New perspectives on Latin American migration and movements in the Cine/Mobility festival – catch it online now.
The online film festival ‘Cine/Mobility – Latin American cinema across borders’ has launched in the UK (5 October to 5 November), opening with a conversation with director Icíar Bollaín about her film Yuli: The Carlos Acosta Story.
The new festival is dedicated to Latin American migrations, social movements and transatlantic exchanges. A feast for students, scholars and film lovers, the virtual festival showcases the work of filmmakers from Argentina, France, Spain, Chile, Cuba and the Dominican Republic, paying particular attention to women and LGBTQ issues.
A selection of four full-length films is accompanied by a programme of shorts with an activist spirit, introducing complex struggles and political movements animating today’s Latin America, on topics including migrant rights, the murder of Afro-Brazilian politician Marielle Franco, and the role of women in the rewriting of Chile’s constitution.
As well as screenings and Q&As, the festival will host roundtable discussions with industry professionals with one session focusing on the impact of feminism on the Latin American and European film industries and another discussing the challenges of bringing Latin American cinema to UK and Catalan audiences.
Here’s my preview of the four full-length films featured in Cine/Mobility:
Yuli/Yuli: The Carlos Acosta Story
Dir. Icíar Bollaín (Spain / Germany / UK, 2018)
Yuli is a touching biopic packed with dance sequences and Cuban history, based on the life of the Cuban dancer Carlos Acosta. After his training in Cuba, Carlos became one of the best dancers of his generation, and the first Black artist to dance Romeo in the Royal Ballet in London, where he forged a legendary career as a principal dancer for 17 years. Cuba is seen from the eyes of Carlos and his family, marked by experiences of migration and displacement. It is a film about passion, talent and nostalgia, which Bollaín directs with great attention to aesthetics and with affection for her characters.
El diablo es magnifico / The Devil is Magnificent
Dir. Nicolás Videla (Chile, 2016)
Like its main character, Manu, El diablo es magnífico is one of a kind. Blending fiction and documentary, the film tells the story of a Chilean trans migrant, who struggles to see her future in Paris. Manu’s memories and distinct views on culture, art and life intersect with her experiences of love and sex, and her decision to stay or return. This film is a little gem, a unique take on migration which is also a wonderful example of queer cinema, done with passion and a subversive touch.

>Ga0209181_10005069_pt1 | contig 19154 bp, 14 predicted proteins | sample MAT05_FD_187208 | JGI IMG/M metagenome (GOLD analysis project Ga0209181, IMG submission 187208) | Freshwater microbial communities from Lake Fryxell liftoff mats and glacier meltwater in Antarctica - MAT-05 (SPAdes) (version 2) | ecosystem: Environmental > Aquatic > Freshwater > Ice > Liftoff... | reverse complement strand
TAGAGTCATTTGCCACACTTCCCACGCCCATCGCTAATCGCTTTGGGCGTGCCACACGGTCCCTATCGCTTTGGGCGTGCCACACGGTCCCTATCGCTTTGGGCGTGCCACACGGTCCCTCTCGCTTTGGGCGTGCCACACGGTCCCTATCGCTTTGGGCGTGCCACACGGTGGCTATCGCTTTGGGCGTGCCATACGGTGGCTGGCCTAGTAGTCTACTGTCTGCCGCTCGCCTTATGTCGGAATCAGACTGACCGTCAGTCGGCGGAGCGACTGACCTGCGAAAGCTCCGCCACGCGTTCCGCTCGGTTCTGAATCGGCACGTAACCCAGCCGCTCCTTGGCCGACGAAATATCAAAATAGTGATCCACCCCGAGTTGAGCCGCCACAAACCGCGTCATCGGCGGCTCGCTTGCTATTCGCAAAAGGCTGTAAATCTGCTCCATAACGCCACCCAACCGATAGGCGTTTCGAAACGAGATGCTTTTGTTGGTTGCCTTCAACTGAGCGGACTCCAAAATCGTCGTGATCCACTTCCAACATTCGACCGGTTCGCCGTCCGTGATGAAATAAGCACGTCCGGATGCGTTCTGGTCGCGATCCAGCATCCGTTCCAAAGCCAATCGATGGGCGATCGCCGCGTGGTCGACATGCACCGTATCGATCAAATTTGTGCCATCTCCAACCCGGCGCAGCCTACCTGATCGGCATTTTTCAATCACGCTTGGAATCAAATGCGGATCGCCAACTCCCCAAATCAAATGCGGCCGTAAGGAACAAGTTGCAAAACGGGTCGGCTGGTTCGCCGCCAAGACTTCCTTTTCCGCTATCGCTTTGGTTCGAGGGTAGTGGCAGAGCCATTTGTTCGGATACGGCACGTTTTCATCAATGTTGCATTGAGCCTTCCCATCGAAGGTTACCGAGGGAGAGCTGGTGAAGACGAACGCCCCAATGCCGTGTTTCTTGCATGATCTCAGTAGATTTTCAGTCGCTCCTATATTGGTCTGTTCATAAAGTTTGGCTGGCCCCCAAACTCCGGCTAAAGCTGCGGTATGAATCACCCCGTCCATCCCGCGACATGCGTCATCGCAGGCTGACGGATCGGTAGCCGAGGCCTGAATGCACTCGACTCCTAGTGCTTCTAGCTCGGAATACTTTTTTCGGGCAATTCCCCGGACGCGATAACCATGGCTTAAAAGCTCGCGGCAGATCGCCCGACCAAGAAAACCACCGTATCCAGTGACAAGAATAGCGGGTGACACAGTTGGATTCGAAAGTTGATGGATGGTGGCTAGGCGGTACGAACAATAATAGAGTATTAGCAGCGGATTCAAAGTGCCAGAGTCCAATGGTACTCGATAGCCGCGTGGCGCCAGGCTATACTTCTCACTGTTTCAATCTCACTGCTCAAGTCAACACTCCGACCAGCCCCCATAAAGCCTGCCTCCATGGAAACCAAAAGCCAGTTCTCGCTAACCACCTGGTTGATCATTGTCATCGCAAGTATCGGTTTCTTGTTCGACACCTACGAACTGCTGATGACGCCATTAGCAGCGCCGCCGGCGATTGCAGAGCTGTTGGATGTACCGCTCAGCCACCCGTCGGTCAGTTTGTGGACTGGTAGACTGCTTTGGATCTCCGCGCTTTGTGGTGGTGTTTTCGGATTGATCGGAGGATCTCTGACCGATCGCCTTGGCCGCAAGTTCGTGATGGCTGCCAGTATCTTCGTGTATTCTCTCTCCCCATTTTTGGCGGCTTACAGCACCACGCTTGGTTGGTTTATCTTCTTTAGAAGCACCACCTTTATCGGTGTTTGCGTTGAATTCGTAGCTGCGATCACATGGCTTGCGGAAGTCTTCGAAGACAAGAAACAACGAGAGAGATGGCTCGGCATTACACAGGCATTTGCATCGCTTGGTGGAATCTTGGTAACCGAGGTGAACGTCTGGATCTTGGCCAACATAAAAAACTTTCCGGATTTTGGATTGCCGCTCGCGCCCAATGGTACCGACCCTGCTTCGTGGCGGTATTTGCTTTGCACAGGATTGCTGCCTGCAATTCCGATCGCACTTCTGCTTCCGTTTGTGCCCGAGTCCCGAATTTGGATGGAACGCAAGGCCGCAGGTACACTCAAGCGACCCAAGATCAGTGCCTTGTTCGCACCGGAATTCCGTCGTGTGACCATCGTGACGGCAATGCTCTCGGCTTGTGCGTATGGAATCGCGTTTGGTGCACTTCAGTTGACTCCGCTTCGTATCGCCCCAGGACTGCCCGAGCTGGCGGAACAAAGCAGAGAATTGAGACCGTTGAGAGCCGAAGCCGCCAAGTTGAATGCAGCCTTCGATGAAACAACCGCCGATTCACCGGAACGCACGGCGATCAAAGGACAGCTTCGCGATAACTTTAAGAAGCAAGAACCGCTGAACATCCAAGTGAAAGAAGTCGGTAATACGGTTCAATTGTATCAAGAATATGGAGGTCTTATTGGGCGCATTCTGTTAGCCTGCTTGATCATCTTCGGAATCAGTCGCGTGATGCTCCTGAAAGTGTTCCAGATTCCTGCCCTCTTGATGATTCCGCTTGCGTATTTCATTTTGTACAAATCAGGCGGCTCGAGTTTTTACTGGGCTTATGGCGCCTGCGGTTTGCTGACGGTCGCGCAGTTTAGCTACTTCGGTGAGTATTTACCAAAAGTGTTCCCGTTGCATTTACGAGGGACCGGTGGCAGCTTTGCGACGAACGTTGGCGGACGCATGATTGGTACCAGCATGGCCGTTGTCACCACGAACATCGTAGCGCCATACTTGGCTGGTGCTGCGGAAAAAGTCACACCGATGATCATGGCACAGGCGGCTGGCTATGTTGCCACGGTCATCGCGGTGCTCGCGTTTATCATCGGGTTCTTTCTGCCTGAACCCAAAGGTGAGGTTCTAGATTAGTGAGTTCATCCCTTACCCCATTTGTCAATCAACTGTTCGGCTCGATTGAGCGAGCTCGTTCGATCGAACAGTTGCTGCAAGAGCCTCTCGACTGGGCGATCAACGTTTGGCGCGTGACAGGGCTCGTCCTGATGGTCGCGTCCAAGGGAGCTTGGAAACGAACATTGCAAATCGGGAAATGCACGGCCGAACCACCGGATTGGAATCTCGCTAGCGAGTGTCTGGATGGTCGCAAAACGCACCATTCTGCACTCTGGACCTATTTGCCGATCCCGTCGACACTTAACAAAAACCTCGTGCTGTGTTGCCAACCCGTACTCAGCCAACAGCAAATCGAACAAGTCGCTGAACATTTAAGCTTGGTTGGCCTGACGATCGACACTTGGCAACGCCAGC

Miriam Miente / Miriam Lies
Dir. Natalia Cabral and Oriol Estrada (Dominican Republic, 2017)
This is a fantastic coming-of-age film that deals with the complex intersections of race and class in contemporary Dominican Republic, from the perspective of a teenager and her everyday concerns. The film tells the story of Miriam, a mixed-race 14-year-old who meets her boyfriend on the internet. While her friends enthusiastically prepare the traditional quinceañera party, Miriam does not know how to explain to her family that her boyfriend is Black. Miriam’s character is memorable and is bound to leave an emotional impact on viewers.
Estoy Acá (Mangui Fi) / I am here
Dir. Juan Manuel Bramuglia and Esteban Tabacznik (Argentina, 2017)
At its heart, this documentary is a story of friendship, and the complexities of relationships as we age and grow as individuals. The film follows Ababacar and Mbaye, two Senegalese migrants who met in Buenos Aires. We see their friendship grow and become stronger, until they decide to take different paths. With a delicate and close understanding of its characters, the film engages with a complex set of emotions, expectations and desires that fill Ababacar and Mbaye’s everyday life, offering an original and nuanced perspective on South-to-South migration.
The Cine/Mobility festival, hosted by Oxford Brookes University, runs from 5 October to 5 November 2021. It was created by Dalila Missero in collaboration with the film programmer Analía Fraser. All events and screenings are free (registration via Eventbrite) and the full schedule is available at the Cine/Mobility website and on Facebook.